The fears in being self-taught

I have thought, many times, about entering a new sidebar Page (see right) with the list of all Creative Writing books I’ve read so far, but the list keeps getting bigger.

I would score them from 1 to 5 stars because I believe it’s important to keep track of both the butterflies and the frogs. They all taught me something, even if just how to not-write-a-book on creative writing someday (when I finally have a readership and am actually published). I would also add a small, honest description to the post, with my thoughts on each book.


Self-taught Hands, art by Chris James


The good thing (and the bad thing) is I’ve always written long notes when studying those books. And, as I’ve read so many, it will take some time to sum it all up and then shrink it all down to a single paragraph.

I’m so weird…

For me it’s the same as taking a course, without the one-on-one on my writing. Yes, it’s not the same. But because I’m a writer, I could easily come up with one more imaginary friend that is also a writing tutor. (He would drive a gun to the head of my imaginary personal trainer, who keeps shouting I should stop writing, get my butt off the chair and exercise.)

Writing down the insights that made more sense to me, makes it easier to go through it all, if needed. I don’t have to read the whole book again, just the notes.

Maybe for you this would seem like a chore. I often think I missed obsessive-compulsive disorder by a tiny bit…

Anyway, doing a post like that may be more useful to me than to anyone else. I confess, being a foreigner, any list of books I’ve read in english falls on the ‘proud-of’ category.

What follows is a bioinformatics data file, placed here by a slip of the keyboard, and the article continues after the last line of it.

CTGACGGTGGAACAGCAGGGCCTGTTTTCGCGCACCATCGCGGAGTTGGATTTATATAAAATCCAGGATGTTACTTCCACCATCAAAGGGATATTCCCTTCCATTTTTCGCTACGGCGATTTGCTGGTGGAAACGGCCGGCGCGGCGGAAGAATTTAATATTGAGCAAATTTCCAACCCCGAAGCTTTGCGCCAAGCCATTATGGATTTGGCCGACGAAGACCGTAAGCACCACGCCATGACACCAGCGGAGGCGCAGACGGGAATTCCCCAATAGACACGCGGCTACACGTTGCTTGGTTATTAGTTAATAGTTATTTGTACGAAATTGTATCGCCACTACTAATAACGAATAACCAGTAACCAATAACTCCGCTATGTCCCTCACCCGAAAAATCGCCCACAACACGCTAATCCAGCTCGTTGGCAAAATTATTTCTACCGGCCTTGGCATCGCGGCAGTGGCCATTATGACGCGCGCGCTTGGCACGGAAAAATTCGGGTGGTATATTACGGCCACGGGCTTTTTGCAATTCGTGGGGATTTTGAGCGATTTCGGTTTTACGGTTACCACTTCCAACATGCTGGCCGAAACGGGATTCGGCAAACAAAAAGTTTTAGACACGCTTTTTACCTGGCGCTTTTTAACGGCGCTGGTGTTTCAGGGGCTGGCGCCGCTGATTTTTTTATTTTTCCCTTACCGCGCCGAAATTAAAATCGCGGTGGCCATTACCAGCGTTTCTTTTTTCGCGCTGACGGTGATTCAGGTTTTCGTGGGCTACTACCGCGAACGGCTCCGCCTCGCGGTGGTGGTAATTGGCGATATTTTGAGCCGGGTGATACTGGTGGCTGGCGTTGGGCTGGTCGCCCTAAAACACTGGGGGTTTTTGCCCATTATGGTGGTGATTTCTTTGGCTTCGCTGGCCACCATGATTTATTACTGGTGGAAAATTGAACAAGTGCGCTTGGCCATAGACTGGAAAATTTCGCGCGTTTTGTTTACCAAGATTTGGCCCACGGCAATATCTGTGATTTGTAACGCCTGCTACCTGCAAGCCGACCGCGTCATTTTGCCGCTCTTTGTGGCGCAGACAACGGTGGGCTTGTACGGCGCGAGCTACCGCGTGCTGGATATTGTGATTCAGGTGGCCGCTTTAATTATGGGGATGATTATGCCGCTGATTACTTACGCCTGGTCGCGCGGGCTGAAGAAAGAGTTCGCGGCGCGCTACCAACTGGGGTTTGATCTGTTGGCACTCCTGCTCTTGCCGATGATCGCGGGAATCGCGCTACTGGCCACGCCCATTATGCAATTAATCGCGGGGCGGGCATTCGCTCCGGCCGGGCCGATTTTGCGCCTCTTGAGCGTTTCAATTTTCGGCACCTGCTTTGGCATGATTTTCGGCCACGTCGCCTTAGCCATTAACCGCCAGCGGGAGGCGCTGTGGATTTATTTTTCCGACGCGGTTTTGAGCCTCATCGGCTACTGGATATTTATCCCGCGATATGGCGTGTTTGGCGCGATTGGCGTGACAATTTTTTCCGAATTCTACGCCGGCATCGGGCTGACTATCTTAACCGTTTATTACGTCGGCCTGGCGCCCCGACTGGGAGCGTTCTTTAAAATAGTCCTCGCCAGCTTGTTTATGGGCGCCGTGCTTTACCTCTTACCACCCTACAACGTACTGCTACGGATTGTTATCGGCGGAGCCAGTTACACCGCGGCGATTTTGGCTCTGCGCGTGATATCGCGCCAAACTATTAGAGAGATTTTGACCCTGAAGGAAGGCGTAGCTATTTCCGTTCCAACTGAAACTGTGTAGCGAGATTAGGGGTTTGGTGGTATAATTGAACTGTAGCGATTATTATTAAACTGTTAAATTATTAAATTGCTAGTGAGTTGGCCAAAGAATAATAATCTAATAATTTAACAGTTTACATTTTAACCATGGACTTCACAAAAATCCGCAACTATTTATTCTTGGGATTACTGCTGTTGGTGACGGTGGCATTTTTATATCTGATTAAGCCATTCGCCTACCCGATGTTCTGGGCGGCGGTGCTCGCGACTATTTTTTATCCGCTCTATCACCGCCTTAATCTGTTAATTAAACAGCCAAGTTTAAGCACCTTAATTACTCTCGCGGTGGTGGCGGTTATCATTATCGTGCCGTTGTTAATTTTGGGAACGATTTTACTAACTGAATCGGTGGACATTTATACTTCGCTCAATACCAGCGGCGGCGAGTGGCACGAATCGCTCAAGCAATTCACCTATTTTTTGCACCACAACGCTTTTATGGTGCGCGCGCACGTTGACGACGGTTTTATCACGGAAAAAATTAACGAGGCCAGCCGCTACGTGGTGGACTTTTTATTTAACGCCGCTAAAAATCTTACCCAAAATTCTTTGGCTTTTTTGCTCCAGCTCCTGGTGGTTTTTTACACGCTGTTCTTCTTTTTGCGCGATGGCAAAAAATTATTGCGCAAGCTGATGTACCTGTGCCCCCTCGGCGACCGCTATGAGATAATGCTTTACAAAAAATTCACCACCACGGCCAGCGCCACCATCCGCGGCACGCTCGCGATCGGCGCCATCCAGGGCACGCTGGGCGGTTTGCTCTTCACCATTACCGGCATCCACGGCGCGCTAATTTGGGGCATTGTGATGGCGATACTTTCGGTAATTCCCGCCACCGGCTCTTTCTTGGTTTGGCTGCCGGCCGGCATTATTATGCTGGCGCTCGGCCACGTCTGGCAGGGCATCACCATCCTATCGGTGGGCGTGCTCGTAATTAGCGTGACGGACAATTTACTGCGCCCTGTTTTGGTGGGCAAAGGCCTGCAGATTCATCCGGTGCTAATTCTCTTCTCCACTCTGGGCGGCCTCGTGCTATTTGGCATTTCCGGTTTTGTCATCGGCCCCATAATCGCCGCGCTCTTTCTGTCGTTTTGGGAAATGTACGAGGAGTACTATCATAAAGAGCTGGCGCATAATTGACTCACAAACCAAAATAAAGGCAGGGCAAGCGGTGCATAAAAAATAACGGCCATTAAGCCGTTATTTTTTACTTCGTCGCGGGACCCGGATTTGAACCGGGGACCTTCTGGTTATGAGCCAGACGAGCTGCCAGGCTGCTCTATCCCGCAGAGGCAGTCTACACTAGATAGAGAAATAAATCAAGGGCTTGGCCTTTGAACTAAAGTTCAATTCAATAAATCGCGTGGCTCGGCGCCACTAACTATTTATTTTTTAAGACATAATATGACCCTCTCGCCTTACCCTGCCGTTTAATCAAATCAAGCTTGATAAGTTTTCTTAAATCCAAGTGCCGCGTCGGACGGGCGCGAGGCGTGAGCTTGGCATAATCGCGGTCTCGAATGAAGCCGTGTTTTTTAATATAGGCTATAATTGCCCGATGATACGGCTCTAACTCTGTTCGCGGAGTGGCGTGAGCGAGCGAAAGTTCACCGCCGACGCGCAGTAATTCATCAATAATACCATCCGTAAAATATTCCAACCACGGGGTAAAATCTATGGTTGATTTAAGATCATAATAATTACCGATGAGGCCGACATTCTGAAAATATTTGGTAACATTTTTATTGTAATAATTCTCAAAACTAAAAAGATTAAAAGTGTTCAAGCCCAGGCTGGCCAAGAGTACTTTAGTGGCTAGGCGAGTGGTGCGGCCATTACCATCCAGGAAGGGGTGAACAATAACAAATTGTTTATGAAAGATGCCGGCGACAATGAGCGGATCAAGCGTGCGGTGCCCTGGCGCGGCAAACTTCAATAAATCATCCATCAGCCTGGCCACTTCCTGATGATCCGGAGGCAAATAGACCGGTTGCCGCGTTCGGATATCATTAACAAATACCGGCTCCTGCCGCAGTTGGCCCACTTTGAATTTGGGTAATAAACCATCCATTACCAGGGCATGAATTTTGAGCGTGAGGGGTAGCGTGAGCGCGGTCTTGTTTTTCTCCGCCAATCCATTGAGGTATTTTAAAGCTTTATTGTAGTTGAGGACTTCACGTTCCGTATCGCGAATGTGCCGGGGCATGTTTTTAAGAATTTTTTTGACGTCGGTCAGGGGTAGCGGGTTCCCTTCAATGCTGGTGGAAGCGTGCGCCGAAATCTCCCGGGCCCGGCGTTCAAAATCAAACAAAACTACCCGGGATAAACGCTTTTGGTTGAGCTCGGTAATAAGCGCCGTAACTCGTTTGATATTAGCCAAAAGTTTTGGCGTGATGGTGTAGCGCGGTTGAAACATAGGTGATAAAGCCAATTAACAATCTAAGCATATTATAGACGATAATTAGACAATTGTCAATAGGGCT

Am I shallow?

Well… apart from Flash tutorials (Adobe), I didn’t read in english before 2008 and, as many wannabes, I don’t come from a literary background, circle of friends or personal degree. My CV still presents me as a Web and Graphic Designer, and I worked as one in my previous job. So I guess I had to turn myself into an english writer, without knowing anything about any of the two.

That’s still scary… I often think people won’t take me seriously in this business…

What? A portuguese web designer writing a book in OUR language??? ah ah ah! What a pretentious little bug.

What’s the weight of being completely self-taught on both a language and a whole knew field of expertise?

Having a summarized track of all C. W. books I’ve studied so far, helps keep the spirits up. Tell a little lie, like: of course they will take you seriously! You’ve read all those books and your manuscript shows you know what you’re doing.

I hope I’m not the frog.

Take a look at Chris James’s work, here:


4 thoughts on “The fears in being self-taught

  1. I think you will do a fantastic job. I’ve said before, your English is great. You WON’T be a frog!

    ( is a great way to keep track of what you have read and rate it, and write reviews-if you are so inclined. you can also ‘add friends’ and keep track of what others are saying about whatever books they have read)

    • I like to have all my writings in the same place. This blog is like my online notebook on everything that relates to reading or writing.

      I don’t use goodreads, facebook, twitter or any other social ‘thingy’ unless I absolutely have to one day. (I know it’s good for marketing). Even then, all entries will only be copies of things written here.

  2. “I often think I missed obsessive-compulsive disorder by a tiny bit…”
    That made me laugh out loud while sitting here on my own!
    Go for it with the list and their respective stars, it’ll look good if a prospective agent/publisher checks your Blog out ;-)

    • Agreed. I still have time to slowly improve this blog here and there, before I finish my manuscript and kick it out of the house to travel the World and bring me home an agent.

      Still a lot of work to do, though. Even when it’s all finished and polished, I have to remember to have an american english version and an UK english one. You guys are so complicated… grrrr.

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